Immunofluorescence staining (IF) can be performed in two ways, by direct or indirect detection. Direct IF uses a dye-conjugated antibody to stain the target protein. Indirect IF involves first binding the primary antibody to the target, then detecting the primary antibody using a conjugated secondary antibody. Indirect IF offers the advantage of higher sensitivity. Each conjugated antibody molecule usually bears 4-6 fluorescent dyes. With direct IF using monoclonal antibodies, only one antibody may bind to its target antigen on the protein, tagging it with 4-6 dye molecules.
With indirect IF, multiple secondary antibodies bind to each primary antibody, greatly increasing the number of dyes associated with the target protein. However, direct IF offers the advantage of being able to stain a sample with multiple primary antibodies from the same host species simultaneously.
Secondary antibodies will still recognize a dye conjugated primary antibody, therefore a directly labeled antibody cannot be combined with an unconjugated primary from the same species in a single staining step, because the labeled secondary antibody will detect both the labeled and unlabeled primary antibodies. However, staining can be performed sequentially to allow indirect detection of the first primary antibody using a secondary, followed by staining with a directly labeled primary antibody from the same species, without cross-reactivity with the secondary. The following protocol provides an example of sequential staining with two unconjugated primary antibodies from rabbit and mouse hosts, followed by one directly labeled mouse primary. It can be adapted for other combinations of primary antibody host species.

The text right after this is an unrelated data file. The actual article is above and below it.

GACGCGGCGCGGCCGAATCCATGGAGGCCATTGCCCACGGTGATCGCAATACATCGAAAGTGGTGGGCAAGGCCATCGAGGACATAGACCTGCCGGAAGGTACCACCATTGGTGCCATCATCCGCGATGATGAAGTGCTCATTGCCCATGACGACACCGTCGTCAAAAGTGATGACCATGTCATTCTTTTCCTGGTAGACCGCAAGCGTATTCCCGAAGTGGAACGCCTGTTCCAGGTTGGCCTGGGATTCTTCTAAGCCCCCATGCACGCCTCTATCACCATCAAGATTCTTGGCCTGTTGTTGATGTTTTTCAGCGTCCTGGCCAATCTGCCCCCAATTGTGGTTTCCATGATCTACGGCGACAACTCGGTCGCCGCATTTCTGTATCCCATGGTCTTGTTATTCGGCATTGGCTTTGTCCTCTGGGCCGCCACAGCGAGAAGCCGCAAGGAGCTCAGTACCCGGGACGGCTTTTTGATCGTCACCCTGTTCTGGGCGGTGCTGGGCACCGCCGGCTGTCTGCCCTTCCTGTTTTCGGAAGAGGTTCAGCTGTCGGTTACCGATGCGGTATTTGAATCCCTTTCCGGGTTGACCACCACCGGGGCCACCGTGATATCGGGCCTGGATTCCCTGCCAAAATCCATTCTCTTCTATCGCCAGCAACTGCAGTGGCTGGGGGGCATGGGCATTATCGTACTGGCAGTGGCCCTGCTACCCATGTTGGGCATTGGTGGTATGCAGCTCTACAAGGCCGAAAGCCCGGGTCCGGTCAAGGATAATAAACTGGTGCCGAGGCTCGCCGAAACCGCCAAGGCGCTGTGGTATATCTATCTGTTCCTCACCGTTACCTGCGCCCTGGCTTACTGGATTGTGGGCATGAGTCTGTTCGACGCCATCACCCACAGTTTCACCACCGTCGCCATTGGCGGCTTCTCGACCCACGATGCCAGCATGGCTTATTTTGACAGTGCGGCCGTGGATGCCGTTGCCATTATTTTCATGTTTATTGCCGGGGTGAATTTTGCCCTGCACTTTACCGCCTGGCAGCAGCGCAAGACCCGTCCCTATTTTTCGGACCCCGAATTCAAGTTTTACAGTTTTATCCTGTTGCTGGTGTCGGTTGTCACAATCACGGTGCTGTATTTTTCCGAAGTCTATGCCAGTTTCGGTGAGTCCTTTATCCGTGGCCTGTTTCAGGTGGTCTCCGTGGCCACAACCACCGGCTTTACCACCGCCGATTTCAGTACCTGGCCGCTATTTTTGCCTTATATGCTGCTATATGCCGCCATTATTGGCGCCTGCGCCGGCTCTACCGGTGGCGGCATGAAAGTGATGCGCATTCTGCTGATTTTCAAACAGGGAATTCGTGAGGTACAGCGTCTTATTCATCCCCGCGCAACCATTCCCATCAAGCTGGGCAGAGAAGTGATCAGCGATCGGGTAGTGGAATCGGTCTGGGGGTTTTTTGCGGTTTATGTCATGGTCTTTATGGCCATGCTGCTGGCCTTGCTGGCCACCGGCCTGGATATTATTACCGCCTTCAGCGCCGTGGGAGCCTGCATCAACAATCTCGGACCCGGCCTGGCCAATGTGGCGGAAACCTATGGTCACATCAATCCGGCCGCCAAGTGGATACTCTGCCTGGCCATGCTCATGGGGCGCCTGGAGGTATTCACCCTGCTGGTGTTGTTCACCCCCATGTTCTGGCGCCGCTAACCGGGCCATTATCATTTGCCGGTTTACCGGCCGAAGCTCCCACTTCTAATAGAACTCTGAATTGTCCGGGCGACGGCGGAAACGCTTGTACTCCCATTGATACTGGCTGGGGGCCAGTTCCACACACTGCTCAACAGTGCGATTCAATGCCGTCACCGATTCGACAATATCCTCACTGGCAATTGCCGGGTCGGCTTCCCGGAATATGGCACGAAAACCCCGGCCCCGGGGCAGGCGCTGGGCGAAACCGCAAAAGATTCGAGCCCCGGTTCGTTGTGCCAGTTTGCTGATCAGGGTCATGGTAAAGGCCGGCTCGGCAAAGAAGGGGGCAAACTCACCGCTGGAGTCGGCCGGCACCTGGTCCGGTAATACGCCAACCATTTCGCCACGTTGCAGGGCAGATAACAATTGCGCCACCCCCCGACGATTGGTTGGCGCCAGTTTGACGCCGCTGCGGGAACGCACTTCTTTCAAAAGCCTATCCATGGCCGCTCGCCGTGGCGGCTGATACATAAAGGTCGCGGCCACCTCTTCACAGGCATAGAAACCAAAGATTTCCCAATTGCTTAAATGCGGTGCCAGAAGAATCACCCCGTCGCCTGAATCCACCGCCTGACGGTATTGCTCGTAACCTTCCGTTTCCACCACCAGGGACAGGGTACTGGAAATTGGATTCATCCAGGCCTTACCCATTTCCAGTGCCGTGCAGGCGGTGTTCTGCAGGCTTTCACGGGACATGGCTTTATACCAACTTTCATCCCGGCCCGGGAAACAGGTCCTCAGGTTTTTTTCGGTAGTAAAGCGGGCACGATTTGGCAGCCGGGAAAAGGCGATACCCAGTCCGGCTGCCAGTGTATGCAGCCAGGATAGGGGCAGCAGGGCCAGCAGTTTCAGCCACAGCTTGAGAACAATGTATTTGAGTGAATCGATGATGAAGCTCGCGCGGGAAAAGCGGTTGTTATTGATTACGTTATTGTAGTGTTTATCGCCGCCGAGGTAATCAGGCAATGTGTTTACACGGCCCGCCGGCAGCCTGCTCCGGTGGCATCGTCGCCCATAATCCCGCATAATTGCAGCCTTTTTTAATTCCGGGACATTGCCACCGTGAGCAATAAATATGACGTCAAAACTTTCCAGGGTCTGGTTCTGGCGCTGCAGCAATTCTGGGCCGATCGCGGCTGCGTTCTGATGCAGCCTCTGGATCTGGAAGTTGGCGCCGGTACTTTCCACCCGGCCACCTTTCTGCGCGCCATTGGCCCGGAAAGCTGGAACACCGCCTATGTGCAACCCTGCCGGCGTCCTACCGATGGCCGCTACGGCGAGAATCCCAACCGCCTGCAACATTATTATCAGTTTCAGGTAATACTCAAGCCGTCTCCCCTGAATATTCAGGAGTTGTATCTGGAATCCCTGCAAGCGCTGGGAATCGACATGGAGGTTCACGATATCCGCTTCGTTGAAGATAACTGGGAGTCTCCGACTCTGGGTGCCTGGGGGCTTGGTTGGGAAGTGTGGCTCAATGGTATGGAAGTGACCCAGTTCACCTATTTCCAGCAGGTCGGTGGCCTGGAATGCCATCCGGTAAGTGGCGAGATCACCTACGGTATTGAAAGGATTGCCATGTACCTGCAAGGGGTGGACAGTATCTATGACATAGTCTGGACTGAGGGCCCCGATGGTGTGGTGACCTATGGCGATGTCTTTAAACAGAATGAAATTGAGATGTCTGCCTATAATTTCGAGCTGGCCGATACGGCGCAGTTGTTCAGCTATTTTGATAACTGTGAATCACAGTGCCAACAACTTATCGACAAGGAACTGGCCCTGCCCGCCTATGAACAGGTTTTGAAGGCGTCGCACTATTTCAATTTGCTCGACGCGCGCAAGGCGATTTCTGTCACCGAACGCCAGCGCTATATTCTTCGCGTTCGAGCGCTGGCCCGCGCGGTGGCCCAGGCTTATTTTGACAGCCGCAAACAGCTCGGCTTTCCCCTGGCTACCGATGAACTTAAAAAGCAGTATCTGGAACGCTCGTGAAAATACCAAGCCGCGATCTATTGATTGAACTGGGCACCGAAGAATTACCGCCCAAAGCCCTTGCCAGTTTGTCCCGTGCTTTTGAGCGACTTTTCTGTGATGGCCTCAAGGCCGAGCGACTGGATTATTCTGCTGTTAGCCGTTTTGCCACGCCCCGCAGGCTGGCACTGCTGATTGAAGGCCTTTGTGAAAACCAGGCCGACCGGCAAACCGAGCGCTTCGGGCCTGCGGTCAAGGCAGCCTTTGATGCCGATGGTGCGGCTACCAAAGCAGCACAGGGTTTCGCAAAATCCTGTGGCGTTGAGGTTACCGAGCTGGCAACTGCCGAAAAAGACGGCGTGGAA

Protocol for combined direct and indirect immunofluorescence
1. Perform fixation, permeabilization, and blocking of your samples according to the preferred protocol for your primary antibodies.
Note: See our Protocols for Antibody-Based Detection for more information on fixation, permeabilization, and blocking.
2. Incubate samples with unlabeled mouse and rabbit primary antibodies diluted in blocking buffer at the manufacturer’s recommended concentration for 2 hours at room temperature or 4°C overnight.
3. Rinse samples three times with PBS, and then perform 3 x 5 minute washes with PBS.
4. Incubate samples with fluorescent anti-mouse and anti-rabbit secondary antibodies diluted in blocking buffer for 30 minutes to 2 hours at room temperature, protected from light. Typically, fluorescent secondary conjugates are used at a final concentration of 1-2 ug/mL.
Note: Be sure to use highly cross-adsorbed secondary antibodies with minimal cross-reactivity for all antibody host species. If staining human or animal tissue sections that may contain endogenous immunoglobulins, make sure the secondary antibodies also have minimal cross-reactivity to the tissue itself.
5. Rinse samples three times with PBS, then perform 3 x 5 minute washes with PBS, protected from light.
6. Incubate samples with directly labeled mouse primary antibody diluted in blocking buffer for 2 hours at room temperature. Nuclear counterstains or labeled phalloidin may be included at this step.
Note: You may need to use a higher concentration of directly labeled primary antibody than you would use for indirect immunofluorescence.
7. Rinse samples three times with PBS, then perform 3 x 5 minute washes with PBS, protected from light.
8. Mount samples in antifade mounting medium and image.
Biotium offers a wide selection of highly cross-adsorbed secondary antibodies conjugated to our bright and photostable CF® dyes. We also offer more than 1000 primary antibodies, available in purified format or with your choice of 13 CF® dye colors. In addition, our Mix-n-Stain™ antibody kits provide a fast and simple way for you to conjugate your own primary antibody with a wide selection of CF® dyes. Also, be sure to see our accessory products for immunofluorescence, including TrueBlack® Lipofuscin Autofluorescence Quencher, EverBrite™ antifade mounting media, and CoverGrip™ Coverslip Sealant.